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Michael Cox and Hugh Johnson win IWC awards

Published:  19 July, 2013

Michael Cox, Master of the Worshipful Company of Vintners and wine writer and author, Hugh Johnson, were both recognised for their services to the wine trade at last night's International Wine Challenge 2013 awards.

Michael Cox was named Personality of the Year and Hugh Johnson received a Lifetime Achievement award.

Cox was singled out by the IWC judges for his long and respected career in the wine trade and in particular his role as marketing director of Matthew Clark in the 1980s and more recently the impact he has made developing both the Australian and Chilean wine categories, first with Yalumba and then 10 years as director of Wines of Chile, Europe. But it was for his achievements as Master of the Worshipful Company of Vintners that the IWC wanted to honour him in 2013.

This ancient guild was given its first Royal Charter in 1363 and this year celebrates its 650th anniversary. The judges said Cox has has "led the Vintners with his customary wit, charm and exuberance over the last 12 months".

They added: "Appropriately, our winner combines elements of both the New and Old Worlds: a can-do spirit and a willingness to take risks, on the one hand, with a respect for the best elements of tradition and a desire to build upon them, on the other."

Hugh Johnson was also recognised with a Lifetime Achievement award at last night's awards for his long standing career in the wine trade.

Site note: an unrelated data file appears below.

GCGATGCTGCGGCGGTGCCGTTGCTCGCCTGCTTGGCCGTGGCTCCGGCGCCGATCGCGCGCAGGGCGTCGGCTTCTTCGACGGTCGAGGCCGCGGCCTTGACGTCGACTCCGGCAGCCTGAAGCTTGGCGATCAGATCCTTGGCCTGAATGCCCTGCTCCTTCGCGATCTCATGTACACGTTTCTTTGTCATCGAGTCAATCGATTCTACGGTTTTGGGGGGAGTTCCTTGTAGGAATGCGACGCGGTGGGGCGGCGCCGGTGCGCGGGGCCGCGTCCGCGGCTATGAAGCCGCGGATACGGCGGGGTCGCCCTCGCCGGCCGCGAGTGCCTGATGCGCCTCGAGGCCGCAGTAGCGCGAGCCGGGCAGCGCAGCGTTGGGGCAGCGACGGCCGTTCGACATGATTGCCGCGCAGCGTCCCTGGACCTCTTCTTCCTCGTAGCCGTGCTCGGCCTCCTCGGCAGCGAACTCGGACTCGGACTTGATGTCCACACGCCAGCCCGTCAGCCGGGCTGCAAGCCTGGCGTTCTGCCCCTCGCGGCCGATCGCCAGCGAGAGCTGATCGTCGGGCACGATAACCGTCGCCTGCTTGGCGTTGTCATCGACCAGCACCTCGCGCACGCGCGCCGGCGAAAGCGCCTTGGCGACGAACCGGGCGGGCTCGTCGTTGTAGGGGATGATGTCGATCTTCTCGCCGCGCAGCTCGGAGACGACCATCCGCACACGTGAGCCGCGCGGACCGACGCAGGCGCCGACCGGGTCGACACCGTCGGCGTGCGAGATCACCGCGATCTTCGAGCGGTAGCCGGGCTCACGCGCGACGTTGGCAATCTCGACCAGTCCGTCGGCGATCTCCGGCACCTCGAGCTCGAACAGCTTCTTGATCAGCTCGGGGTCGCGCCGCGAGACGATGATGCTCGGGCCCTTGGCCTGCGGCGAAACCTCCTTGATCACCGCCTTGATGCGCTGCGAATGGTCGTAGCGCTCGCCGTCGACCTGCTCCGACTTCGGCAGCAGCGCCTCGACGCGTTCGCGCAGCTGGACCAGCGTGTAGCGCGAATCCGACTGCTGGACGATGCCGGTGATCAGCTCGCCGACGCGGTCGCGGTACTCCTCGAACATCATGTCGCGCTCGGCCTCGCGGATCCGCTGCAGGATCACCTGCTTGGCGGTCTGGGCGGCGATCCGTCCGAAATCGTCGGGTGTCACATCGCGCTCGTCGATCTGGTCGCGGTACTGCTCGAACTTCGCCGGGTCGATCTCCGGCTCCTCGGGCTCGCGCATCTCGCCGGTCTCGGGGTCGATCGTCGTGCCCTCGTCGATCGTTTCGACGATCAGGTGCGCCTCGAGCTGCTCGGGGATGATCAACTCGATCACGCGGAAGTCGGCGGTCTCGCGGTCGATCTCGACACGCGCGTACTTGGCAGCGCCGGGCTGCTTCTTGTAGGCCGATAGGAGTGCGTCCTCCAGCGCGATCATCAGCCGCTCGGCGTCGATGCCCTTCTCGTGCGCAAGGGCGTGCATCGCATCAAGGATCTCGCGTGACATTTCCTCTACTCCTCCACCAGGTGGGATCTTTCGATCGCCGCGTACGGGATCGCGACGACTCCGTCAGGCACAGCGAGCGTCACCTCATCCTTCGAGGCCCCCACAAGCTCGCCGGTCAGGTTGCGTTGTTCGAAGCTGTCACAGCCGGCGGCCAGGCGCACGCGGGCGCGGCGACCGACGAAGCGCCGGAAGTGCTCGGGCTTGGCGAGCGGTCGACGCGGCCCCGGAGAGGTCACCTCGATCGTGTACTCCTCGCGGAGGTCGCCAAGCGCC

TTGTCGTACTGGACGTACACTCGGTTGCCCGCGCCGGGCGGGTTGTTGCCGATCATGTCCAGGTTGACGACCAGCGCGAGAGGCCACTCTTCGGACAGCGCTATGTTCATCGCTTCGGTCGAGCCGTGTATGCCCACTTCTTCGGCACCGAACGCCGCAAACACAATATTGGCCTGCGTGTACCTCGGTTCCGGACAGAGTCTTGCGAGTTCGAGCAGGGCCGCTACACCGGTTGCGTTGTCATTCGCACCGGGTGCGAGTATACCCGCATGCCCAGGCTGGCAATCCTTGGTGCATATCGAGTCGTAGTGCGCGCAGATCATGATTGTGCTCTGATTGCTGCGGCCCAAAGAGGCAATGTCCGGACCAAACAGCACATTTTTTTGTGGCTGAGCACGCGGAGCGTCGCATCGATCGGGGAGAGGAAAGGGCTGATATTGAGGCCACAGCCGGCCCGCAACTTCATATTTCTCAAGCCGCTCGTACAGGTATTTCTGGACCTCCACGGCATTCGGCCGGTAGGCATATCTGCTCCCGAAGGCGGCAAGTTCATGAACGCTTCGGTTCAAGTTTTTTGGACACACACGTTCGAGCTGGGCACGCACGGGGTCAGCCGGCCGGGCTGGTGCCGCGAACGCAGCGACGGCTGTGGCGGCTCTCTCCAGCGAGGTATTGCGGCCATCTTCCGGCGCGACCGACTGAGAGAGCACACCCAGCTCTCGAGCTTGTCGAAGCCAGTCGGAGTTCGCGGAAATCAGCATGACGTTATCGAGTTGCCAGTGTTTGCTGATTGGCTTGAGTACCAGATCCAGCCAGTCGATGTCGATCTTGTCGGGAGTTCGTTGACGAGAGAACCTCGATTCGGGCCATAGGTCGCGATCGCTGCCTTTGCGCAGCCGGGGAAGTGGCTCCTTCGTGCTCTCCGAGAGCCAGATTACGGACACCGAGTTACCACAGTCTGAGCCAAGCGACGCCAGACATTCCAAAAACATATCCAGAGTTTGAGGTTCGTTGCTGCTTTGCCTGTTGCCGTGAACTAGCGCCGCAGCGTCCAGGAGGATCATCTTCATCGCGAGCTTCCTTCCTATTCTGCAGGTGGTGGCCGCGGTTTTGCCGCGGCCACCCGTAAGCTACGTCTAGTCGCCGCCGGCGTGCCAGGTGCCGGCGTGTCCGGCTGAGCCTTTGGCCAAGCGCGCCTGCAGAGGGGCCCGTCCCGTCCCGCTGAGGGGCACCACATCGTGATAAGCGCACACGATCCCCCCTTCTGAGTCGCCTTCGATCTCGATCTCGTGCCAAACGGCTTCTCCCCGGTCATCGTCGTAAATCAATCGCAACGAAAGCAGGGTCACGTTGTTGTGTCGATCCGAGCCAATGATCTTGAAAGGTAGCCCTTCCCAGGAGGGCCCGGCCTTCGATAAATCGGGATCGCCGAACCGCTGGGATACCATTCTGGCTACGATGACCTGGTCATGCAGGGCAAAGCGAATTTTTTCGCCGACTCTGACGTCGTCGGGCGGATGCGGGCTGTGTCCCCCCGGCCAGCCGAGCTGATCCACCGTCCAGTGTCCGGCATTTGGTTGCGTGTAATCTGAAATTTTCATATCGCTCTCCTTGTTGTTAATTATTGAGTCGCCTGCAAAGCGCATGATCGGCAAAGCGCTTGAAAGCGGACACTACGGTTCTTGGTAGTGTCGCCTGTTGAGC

Johnson says his life was changed while an undergraduate at Cambridge by two glasses of red Burgundy, at a meeting of the university's Wine & Food Society. One was ordinary, the other magical and his career in the wine trade was born.

He joined Condé Nast Publications in 1960, and started work on Vogue and House & Garden. In 1962 he became editor of Wine & Food magazine, and started to write a wine column in the Sunday Times.

He has published many books about wine, among which are his highly respected introduction to the subject, 'Wine', in 1966, 'The World Atlas of Wine' in 1971, recognised by the governing body of French wine, the INAO, as the first really serious mapping of the world's wine regions, and 'The Story of Wine', in 1989, accompanied by a 13-part TV programme.

His Pocket Book of Wine has been an annual guide (and stocking-filler) for the last 37 years.

In the commercial world of wine, he has been president of the Sunday Times Wine Club since 1973, he was a director of Château Latour from 1986 to 2001, and co-founder of the Royal Tokaji Wine Company in 1990. In 1986, he created a collection of wine glasses and other wine-related items, with a shop in St James's and a thriving market in the Far East.

He was awarded an OBE in 2007, for services "to winemaking and horticulture".